For more, read this week’s Connacht Tribune.

 

Connacht Tribune

You can’t force the craic at the Christmas Party

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Dave O'Connell
Dave O'Connell

A Different View with Dave O’Connell

There’s nothing like the Christmas Party to bring out the little devils who’ve spent their working lives blending in with the filing cabinet; one craft beer too many and they’re up on top of the photocopier scanning images of their tail end to send to the world.

The party animal is often the quiet one who spends the rest of the year in the corner, timidly stepping aside if you pass them in the corridor – but with a few bevvies on board, they’re Lemmy from Motorhead in the middle of a world tour.

Of course there are also some people who dread the Christmas party – or even after-work drinks, if that’s still a thing – and as their worst nightmare comes looming over the horizon, they might take some comfort from a recent court case in France.

Because an unnamed worker has just won the right to be utterly boring after a court ruled that he could not be dismissed, just because he didn’t want to join the rest of the staff in the pub.

Known simply as Mr T – an unfortunate choice of initial if you were a fan of the larger-than-life big guy in the A-Team back in the day – our friend was a senior advisor for a Parisian training firm called Cubik Partners.

One of those typically trendy modern operations, they work on a ‘fun and pro’ basis – which is presumably a variation on playing hard and working hard sometimes too – and part of that outlook involved regular social events ‘to bolster team spirit’.

But Mr T had no truck with the spirits – internal or alcoholic – and didn’t want to hang out with his colleagues for a minute longer than work demanded.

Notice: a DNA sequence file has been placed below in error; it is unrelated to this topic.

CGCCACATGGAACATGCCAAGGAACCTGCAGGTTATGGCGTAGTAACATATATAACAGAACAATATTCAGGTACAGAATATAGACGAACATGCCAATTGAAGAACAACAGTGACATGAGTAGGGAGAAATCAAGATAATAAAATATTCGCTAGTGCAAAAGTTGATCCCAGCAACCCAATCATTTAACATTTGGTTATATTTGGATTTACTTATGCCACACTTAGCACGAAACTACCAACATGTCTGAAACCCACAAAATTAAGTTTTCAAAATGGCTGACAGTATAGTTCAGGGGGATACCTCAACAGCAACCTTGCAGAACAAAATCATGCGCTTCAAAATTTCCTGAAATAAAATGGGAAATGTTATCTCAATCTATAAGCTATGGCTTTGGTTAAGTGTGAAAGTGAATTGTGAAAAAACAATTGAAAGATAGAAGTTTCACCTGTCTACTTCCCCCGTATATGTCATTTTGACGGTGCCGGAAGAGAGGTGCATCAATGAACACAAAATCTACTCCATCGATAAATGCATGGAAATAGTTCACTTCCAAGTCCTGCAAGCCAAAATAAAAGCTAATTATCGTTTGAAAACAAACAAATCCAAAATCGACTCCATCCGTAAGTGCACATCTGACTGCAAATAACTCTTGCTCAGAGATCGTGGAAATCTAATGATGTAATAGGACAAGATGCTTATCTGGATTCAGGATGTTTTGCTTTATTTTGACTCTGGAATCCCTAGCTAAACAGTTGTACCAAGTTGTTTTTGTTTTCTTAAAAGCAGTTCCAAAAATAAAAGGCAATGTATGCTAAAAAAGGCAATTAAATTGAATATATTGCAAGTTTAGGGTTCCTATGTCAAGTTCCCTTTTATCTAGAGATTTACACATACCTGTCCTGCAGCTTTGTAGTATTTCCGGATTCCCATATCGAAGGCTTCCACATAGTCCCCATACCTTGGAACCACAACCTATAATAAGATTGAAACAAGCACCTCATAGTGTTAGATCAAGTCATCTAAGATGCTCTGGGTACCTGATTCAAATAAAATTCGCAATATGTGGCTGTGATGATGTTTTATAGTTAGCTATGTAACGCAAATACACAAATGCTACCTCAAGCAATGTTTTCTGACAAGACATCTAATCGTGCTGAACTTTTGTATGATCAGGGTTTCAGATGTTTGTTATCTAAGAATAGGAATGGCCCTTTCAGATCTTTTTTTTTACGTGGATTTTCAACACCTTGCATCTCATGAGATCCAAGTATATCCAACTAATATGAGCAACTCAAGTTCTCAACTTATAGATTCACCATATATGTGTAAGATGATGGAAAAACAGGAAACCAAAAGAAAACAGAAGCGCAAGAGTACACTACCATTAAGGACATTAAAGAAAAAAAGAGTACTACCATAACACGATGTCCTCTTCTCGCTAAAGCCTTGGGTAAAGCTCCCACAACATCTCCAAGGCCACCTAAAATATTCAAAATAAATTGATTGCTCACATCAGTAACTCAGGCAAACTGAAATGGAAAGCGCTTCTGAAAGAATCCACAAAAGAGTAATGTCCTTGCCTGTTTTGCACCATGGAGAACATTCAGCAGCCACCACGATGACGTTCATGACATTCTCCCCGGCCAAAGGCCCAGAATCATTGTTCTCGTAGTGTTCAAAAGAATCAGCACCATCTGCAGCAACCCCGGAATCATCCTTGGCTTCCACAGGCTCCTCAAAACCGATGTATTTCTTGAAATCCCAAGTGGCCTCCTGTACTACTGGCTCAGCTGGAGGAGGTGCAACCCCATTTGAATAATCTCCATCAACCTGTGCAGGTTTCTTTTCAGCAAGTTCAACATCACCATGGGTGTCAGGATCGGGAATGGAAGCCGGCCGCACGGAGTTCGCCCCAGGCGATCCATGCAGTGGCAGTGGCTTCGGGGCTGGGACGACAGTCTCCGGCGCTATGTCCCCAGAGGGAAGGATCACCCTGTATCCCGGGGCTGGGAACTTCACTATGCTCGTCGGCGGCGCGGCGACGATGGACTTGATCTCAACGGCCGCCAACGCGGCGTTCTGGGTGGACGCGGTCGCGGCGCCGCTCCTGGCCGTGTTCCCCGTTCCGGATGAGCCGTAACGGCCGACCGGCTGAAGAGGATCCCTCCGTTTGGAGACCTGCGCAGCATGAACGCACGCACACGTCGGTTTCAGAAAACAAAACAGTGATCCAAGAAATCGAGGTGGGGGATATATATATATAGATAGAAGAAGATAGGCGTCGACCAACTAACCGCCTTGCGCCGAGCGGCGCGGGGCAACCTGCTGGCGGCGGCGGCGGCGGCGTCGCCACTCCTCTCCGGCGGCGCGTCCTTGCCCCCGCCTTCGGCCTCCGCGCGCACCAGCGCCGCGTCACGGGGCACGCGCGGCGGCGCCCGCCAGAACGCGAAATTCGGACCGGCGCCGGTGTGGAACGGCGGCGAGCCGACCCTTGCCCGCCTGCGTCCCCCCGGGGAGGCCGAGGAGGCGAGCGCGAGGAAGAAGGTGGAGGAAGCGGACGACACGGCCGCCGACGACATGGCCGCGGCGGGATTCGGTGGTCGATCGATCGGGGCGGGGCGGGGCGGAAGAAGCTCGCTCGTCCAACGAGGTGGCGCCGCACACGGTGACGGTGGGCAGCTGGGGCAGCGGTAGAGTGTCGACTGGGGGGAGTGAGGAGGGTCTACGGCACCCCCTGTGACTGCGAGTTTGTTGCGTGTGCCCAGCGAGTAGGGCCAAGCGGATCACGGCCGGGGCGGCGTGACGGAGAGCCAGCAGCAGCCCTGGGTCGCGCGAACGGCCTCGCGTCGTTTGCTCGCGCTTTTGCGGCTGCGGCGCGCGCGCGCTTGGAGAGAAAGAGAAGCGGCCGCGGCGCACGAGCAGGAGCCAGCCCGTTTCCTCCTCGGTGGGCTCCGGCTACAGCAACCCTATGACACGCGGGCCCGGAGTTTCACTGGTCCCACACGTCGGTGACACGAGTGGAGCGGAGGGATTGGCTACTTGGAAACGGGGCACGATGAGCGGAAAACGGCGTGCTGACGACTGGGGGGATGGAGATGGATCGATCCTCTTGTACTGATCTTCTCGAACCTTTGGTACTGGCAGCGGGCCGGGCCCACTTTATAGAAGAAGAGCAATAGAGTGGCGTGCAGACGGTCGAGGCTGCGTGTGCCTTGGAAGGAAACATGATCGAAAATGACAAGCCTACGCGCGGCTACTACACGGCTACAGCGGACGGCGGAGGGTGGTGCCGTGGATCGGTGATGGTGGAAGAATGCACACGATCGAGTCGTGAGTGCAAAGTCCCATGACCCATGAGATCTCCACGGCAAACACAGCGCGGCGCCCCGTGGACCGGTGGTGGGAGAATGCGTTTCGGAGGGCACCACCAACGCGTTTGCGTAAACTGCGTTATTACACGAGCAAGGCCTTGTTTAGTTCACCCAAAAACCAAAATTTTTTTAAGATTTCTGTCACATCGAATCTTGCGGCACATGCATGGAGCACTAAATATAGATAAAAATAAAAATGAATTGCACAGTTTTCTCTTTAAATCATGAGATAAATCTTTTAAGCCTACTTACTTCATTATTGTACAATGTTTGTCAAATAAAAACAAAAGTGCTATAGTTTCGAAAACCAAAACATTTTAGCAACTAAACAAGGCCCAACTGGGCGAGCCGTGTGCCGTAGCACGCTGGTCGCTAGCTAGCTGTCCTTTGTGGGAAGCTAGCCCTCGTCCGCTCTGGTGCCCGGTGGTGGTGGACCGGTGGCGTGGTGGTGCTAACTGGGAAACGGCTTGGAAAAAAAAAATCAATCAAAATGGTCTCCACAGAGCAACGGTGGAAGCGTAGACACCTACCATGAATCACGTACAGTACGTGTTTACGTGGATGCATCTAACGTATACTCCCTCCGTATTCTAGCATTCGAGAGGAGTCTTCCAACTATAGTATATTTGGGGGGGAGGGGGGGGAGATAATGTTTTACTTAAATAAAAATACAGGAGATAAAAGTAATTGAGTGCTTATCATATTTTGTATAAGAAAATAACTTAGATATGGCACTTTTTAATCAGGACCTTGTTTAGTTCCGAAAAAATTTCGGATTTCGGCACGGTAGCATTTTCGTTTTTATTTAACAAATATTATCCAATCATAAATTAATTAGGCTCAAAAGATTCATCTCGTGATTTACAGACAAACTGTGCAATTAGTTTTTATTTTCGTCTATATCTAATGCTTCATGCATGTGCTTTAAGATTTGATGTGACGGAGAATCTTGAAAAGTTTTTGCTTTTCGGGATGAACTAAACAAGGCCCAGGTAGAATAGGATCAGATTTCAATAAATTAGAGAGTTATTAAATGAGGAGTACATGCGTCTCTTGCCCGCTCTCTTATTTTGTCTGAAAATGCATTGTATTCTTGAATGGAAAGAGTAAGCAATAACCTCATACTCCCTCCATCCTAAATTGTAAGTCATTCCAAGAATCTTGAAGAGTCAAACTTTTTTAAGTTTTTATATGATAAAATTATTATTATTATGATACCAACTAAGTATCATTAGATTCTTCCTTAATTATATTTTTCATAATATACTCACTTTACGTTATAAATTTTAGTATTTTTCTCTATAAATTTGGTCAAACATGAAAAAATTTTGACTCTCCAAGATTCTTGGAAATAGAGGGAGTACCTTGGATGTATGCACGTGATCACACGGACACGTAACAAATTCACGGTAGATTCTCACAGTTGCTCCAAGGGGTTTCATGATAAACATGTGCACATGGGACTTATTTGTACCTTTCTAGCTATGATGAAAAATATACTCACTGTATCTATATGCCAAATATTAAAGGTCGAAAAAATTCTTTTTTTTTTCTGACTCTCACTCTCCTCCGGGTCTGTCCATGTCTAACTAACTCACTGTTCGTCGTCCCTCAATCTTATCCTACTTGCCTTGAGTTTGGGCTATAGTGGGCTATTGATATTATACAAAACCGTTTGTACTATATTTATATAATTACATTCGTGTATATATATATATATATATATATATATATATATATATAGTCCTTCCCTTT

For more, read this week’s Connacht Tribune.

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Connacht Tribune

How to win elections with the promises you can keep

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Dave O'Connell
Dave O'Connell

A Different View with Dave O’Connell

The man who was already the world’s oldest prime minister stood for election again last weekend at the tender age of 97 – arguing quite legitimately that he was fully fit for high office on the basis that he was ‘still standing and talking’.

Mahathir Mohamad was already a Guinness World Record holder for being the world’s oldest current prime minister since he became premier of Malaysia for a second time in 2018.

Proving that age is no impediment to ambition, he put himself forward again last weekend – only this time he fulfilled that age-old observation of Enoch Powell, that most unctuous of Tories from times past, who once said that all political lives end in failure…even if it’s a relative thing and you could hardly be said to have been cut down early, at the age of 97.

Adding insult to injury, not alone did he finish fourth of five candidates in Langkawi, a resort island in Malaysia’s northwest, which he had won with a large majority in the previous poll in 2018 – he also lost his deposit.

It wasn’t even an ageist thing; his entire party failed to win a single seat.

And for comfort in his hour of need, he can still look to Laos where the Prime Minister Khamtai Siphandone is still going strong at just short of 99 – although the fact that he is the chairman of the Lao People’s Revolutionary Party means you don’t have to actually come up with an election manifesto because, more specifically, you don’t have to stand for election.